Additionally, the Indian government has decided to establish four new national virology institutes, two of which will tackle BSL-4 pathogens in the future.
Kazakhstan, the Philippines, and Singapore are also planning to develop their first BSL-4 facilities in Asia. The United States will soon add another BSL-4 lab to its existing collection of 12 maximum-biosafety level facilities.
Russia also declared this year that it will construct 15 BSL-4 labs, but provided little specifics.
Greater high-security biochemical labs allow for more high-risk research, such as gain-of-function studies, in which infections are transformed, perhaps making them more lethal.
There are now 63 BSL-4 labs in the globe.
Professor Paul Hunter of the University of East Anglia in England, an expert in infection illnesses, stated that the concern is not the proliferation of higher level security labs around the world, but what they would be utilized for.
He described BSL-4 labs as “a whole level up” from BSL-3 labs, adding that “they are very rare.”
In terms of human pathogens, BSL-4 facilities would handle ‘really nasty’ stuff like Ebola and Lassa fever.
This is because “many of the pathogens that you would handle in category four labs are known bioterrorism and biowarfare agents in the wrong hands”, he said.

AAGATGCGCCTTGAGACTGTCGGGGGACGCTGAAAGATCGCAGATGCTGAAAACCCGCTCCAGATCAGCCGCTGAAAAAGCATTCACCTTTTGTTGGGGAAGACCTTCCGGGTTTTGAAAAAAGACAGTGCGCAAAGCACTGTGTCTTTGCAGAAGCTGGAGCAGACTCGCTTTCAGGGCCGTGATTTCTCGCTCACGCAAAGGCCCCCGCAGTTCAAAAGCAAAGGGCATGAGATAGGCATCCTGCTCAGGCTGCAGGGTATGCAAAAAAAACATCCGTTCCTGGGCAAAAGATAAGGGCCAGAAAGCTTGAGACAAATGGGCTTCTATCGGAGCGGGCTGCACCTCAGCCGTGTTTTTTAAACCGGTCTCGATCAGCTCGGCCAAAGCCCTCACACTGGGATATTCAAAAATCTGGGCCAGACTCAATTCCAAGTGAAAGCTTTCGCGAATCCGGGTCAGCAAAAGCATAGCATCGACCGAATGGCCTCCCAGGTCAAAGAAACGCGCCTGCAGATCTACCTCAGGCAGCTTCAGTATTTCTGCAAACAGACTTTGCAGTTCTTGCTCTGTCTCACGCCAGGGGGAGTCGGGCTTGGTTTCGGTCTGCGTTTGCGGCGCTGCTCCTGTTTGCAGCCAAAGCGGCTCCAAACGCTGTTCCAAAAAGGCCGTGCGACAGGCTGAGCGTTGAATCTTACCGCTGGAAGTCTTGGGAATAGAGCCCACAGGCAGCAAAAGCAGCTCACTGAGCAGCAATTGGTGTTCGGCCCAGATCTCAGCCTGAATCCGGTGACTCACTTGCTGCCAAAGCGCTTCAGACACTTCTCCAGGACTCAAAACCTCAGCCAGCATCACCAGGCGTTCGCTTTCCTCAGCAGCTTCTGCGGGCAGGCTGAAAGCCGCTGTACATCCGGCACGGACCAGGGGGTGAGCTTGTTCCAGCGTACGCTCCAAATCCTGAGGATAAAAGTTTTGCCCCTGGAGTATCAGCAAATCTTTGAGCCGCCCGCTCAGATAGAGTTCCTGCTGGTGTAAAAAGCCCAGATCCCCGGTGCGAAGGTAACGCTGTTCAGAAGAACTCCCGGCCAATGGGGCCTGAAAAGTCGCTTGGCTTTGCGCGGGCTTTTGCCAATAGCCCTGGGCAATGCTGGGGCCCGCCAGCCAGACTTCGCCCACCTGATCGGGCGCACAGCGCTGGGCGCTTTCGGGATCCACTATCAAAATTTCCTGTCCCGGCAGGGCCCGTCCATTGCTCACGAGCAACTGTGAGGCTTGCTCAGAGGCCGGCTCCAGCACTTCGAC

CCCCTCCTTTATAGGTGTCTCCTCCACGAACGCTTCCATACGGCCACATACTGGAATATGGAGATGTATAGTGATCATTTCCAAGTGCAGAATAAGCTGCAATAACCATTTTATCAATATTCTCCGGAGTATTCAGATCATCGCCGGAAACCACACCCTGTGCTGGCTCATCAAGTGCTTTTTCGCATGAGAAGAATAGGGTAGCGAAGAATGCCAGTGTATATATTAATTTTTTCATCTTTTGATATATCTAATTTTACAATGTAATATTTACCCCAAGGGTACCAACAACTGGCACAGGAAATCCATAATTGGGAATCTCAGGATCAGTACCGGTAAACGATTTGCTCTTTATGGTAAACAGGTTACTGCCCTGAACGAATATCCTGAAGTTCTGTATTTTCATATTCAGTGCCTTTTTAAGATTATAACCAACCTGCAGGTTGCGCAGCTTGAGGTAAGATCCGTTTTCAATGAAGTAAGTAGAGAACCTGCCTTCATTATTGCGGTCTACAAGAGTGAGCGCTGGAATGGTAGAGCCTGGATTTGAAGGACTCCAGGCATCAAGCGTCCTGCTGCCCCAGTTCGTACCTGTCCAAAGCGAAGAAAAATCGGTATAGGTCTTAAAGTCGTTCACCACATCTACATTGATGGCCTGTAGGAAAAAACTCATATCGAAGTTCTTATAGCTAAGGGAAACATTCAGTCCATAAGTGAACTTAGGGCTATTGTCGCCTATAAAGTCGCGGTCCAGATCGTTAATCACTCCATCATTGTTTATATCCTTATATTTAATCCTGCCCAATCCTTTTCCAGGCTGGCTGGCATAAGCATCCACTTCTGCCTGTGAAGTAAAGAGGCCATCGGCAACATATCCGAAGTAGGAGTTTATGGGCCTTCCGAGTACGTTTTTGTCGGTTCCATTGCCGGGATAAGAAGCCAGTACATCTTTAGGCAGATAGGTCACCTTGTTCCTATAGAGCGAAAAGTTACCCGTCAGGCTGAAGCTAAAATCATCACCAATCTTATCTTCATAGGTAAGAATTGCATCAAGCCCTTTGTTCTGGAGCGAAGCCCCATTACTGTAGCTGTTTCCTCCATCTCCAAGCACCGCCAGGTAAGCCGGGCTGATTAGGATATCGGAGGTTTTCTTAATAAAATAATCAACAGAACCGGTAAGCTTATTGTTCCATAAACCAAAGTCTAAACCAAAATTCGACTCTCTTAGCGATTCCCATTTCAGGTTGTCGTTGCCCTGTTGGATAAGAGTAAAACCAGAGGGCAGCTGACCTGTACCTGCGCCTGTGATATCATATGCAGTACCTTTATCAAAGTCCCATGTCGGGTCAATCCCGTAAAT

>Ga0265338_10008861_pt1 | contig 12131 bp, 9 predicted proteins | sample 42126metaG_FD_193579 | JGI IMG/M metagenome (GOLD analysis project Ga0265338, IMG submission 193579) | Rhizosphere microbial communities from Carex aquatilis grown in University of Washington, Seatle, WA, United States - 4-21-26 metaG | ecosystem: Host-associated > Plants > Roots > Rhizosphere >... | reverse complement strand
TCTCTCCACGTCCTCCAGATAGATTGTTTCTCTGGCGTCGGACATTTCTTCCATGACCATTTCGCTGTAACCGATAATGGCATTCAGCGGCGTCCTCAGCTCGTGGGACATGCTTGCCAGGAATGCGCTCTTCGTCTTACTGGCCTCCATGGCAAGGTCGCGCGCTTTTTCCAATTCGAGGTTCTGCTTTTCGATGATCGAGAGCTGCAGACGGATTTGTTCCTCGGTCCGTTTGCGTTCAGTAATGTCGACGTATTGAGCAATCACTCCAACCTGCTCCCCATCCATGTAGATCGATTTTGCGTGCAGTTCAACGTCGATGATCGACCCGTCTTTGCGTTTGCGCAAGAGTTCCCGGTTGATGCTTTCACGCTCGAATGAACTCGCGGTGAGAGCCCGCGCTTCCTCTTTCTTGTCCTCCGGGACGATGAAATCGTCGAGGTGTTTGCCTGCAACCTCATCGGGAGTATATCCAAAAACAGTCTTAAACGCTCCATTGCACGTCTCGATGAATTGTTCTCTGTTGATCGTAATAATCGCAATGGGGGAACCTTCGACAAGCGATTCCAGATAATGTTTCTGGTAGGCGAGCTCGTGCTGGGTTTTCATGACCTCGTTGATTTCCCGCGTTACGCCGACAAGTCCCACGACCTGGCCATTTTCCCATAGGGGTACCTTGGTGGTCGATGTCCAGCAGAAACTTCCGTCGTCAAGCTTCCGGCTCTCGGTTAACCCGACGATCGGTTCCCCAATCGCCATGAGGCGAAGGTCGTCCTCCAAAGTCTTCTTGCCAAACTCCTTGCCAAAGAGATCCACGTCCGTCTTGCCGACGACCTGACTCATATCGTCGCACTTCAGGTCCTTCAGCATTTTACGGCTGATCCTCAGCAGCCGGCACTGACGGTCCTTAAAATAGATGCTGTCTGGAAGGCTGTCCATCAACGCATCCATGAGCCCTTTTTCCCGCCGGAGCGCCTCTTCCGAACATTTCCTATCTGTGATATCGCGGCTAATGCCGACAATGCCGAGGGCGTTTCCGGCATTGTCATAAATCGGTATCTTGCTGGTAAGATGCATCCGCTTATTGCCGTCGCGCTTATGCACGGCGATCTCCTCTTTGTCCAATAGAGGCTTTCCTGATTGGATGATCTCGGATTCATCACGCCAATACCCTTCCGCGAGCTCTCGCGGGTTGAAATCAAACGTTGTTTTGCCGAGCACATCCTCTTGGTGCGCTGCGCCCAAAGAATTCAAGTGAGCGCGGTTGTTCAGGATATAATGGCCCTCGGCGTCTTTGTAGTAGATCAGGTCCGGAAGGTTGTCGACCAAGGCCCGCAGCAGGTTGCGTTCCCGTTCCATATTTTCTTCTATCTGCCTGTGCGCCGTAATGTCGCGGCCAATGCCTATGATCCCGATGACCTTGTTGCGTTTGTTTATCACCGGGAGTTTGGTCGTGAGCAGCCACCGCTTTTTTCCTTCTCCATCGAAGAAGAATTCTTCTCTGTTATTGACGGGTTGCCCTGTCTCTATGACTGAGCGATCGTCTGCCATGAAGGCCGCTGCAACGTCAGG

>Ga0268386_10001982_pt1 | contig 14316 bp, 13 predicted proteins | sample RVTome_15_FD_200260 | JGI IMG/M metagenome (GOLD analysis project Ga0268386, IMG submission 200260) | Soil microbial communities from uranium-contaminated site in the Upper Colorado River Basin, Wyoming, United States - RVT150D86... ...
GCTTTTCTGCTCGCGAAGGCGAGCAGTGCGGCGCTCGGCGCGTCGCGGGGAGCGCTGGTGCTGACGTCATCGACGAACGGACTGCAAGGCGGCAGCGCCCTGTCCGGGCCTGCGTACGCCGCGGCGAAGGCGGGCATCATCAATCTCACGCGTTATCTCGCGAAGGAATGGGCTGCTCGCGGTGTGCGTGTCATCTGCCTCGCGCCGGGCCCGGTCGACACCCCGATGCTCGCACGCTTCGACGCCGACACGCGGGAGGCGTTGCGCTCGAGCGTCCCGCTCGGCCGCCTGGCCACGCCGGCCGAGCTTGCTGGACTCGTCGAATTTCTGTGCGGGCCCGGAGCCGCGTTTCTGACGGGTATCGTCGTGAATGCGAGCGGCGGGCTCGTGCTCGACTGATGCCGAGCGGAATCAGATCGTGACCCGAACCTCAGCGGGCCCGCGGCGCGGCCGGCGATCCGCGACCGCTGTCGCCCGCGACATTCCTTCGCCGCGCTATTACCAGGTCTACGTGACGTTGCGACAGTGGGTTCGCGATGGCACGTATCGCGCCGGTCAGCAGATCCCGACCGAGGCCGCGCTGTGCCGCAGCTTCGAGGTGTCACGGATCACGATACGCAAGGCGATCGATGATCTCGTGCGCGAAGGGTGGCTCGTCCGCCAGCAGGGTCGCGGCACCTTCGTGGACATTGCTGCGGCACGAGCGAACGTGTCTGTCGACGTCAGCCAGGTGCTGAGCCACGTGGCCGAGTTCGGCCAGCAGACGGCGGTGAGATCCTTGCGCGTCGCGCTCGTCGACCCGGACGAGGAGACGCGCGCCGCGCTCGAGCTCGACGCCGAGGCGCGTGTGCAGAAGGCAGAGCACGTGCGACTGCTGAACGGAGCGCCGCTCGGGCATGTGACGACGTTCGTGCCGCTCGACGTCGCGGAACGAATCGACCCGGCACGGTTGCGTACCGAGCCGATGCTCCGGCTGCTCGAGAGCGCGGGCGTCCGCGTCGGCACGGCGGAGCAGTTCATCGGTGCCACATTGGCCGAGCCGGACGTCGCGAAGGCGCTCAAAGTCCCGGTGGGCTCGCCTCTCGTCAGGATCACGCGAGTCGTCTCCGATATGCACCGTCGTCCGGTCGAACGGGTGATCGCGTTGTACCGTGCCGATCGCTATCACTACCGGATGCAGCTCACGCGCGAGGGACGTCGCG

Although the idea that Covid escaped from the Wuhan BSL-4 lab has generally been debunked, viruses can still leak from research environments.
Professor Hunter said: “The whole thing about a BSL-4 lab is that it substantially reduces the risk of viral escape, although it doesn’t always guarantee it.”
He added: “There are quite a few laboratory acquired infections by lab workers picking things up. Most of them are relatively minor, but it is always a concern.”
“We have had and we still do have lab escape problems around the world,” he added.
However, he asserted that, in theory, the category 4 labs are the most secure settings for handling the dangerous pathogens.
High level biosecurity labs are necessary in several ways.
Professor Hunter said: “You’ve got to do some work on them, because otherwise you wouldn’t be able to deal with an outbreak of Ebola. You’ve got to have these and they’ve got to be reasonably readily available.”
He said that “there are some things people do that could cause substantial harm if they get released,” adding, “the nervousness is that if you’ve got such facilities, whether then you start doing inappropriate research or development that ultimately will have more sinister outcomes.”
Professor Hunter stated that he was not worried about the new labs sprouting up since “there are perfectly good, perfectly necessary reasons why you might want them.”
He said: “If I was responsible for stuff in India and I knew we’d had problems managing the early stages of the Covid outbreak because we didn’t have access to appropriate category 4 level labs, I would be damn well sure I wanted to build category level 4 labs to make sure that if we had that problem again, I’d be able to better serve the population.”
“But would I be concerned if people started using these labs for research that could ultimately be harmful? Then yes.”